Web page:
Keano hesitated for a beat. “It’s going to cost you this time. No more small stuff.” She thought maybe $600, the exact price depending on what the guardian angels said. After that, she said, maybe we could talk more. She’d do this plain interview I kept asking for. But only after.
The street had grown quiet. Mila and Ruby peered from the window. Keano, at that moment, looked tired; her throne more like a chair with frayed cushion, the thin gold paint chipping. She waited.
Credit where it’s due. It was clear that Keano knew why I came again and again: Not for my fortune, exactly, but to write her story. And why give it away for free?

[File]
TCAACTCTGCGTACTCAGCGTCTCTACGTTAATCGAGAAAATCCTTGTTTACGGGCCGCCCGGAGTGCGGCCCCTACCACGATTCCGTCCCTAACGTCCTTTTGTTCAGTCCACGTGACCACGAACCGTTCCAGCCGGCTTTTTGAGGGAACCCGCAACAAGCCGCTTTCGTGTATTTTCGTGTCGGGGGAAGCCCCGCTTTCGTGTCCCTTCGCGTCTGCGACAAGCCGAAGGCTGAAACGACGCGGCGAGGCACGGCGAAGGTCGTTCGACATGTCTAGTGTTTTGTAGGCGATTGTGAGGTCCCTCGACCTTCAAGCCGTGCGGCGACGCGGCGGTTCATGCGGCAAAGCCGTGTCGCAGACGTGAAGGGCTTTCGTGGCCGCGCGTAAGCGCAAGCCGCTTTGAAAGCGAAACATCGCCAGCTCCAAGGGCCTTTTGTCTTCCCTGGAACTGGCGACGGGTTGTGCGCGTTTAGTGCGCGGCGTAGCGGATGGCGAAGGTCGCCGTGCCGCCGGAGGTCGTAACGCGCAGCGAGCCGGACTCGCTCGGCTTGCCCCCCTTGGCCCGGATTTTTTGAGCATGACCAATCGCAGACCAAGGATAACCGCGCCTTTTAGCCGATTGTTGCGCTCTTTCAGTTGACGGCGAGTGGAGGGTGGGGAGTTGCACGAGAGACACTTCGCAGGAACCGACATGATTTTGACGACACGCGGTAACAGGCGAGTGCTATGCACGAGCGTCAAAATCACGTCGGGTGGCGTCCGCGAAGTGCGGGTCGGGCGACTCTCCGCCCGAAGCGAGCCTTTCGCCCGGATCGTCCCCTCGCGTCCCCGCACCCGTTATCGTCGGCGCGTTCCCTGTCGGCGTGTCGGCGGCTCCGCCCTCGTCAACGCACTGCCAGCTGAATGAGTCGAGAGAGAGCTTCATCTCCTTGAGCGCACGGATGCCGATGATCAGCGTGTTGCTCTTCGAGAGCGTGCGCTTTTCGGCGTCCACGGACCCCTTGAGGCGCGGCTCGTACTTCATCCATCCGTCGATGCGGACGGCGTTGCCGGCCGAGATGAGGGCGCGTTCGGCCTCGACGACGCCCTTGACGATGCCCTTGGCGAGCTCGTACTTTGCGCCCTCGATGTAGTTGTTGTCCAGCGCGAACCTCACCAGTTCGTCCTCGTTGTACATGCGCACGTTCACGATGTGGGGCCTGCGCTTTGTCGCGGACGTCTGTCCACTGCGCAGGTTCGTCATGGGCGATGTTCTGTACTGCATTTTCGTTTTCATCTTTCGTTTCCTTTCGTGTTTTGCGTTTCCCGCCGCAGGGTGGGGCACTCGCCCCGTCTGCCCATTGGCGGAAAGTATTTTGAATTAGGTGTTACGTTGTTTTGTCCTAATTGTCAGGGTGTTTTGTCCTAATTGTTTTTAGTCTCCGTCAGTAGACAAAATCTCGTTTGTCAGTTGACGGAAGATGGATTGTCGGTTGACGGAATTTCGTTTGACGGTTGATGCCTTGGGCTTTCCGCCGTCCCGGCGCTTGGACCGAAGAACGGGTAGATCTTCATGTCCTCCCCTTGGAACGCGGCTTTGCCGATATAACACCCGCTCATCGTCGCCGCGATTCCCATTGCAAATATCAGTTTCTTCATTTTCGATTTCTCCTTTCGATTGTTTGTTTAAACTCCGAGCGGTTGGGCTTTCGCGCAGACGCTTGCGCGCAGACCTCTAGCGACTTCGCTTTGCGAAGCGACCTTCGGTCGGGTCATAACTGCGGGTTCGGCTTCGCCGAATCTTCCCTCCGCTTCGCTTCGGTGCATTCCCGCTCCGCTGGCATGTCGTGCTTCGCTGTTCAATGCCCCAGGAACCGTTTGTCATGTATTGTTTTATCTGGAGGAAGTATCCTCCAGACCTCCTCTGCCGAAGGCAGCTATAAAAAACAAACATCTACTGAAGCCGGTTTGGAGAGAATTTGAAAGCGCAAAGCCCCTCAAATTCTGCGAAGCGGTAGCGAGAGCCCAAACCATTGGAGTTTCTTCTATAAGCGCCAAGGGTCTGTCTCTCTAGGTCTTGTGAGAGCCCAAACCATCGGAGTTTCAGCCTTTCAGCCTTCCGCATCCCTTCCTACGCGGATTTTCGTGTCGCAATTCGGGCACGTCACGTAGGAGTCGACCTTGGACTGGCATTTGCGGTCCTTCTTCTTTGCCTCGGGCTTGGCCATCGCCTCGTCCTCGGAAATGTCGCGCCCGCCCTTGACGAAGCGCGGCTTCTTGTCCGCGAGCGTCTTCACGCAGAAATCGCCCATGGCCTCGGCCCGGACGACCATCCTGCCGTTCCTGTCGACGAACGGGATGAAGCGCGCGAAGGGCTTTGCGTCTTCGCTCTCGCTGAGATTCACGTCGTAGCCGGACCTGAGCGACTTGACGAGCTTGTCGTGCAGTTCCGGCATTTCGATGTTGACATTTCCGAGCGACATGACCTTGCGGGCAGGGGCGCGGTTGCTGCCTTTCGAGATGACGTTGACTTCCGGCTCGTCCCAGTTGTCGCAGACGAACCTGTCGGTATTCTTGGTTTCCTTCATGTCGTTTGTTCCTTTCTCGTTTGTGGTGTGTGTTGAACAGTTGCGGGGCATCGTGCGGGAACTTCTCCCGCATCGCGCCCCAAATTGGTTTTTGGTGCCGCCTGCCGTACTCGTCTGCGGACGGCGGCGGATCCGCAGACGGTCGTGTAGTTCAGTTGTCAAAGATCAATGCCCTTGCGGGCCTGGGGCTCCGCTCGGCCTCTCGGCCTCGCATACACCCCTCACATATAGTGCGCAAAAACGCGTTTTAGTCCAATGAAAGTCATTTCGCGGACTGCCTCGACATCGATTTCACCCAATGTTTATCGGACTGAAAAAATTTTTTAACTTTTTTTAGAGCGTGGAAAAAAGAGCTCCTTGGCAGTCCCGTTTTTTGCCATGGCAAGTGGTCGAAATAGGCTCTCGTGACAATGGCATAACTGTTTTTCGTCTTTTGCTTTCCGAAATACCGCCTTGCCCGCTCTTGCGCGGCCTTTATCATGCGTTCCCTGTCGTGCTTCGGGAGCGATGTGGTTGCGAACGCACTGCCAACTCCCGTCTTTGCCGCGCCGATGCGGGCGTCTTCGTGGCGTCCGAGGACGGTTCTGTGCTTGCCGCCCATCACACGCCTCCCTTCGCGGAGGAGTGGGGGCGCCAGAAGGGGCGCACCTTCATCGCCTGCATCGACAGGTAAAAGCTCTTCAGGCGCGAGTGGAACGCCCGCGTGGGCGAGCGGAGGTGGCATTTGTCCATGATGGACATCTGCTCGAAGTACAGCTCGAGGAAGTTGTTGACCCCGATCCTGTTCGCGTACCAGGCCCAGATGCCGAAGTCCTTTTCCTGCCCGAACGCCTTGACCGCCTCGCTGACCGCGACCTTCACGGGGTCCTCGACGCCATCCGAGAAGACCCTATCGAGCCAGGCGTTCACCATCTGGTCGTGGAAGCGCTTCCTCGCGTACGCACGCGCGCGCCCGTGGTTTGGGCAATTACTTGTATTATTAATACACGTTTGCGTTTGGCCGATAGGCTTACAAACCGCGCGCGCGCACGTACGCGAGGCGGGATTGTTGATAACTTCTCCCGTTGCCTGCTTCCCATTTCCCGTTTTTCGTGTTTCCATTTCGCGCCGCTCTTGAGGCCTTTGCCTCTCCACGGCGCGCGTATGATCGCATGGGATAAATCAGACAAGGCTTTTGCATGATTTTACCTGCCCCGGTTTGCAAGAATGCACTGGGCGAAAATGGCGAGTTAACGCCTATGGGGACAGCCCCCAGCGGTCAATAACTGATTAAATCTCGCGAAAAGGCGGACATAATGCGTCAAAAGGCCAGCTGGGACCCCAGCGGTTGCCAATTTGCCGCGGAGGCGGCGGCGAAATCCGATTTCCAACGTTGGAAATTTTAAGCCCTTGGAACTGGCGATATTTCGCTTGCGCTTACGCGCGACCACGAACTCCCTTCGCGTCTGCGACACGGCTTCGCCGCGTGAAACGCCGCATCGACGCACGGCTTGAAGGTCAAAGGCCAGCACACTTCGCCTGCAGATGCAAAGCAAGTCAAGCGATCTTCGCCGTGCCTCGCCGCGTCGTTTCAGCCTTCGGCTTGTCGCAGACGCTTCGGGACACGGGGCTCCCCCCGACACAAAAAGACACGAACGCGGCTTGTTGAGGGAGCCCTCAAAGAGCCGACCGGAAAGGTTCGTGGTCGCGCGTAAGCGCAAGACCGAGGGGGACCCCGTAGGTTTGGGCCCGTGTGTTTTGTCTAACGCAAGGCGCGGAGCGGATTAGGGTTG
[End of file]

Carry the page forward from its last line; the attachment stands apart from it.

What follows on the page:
She’d made her sell, the one I was told was coming. Was I prepared to tumble with Keano into this enchanted mist? I considered it for a long moment. Then said I could handle the guardian angels myself.
Keano clapped her hands. She said, “Well, we can’t keep meeting like this.”
I had absent-mindedly picked up a handful of pyramid fliers as I stood to leave. Her face wrinkled with a frown. Reaching across the table, she said, “Those aren’t for you.”
She shuffled them back into a neat stack.
“Those,” she said, “are for the train.”
Two weeks later, I returned once more to Keano’s shop. She had, to my surprise, agreed to pose for a portrait. But when I arrived, the curtains were drawn and there was no answer.
Damp leaves had piled by the door. Keano’s throne was empty.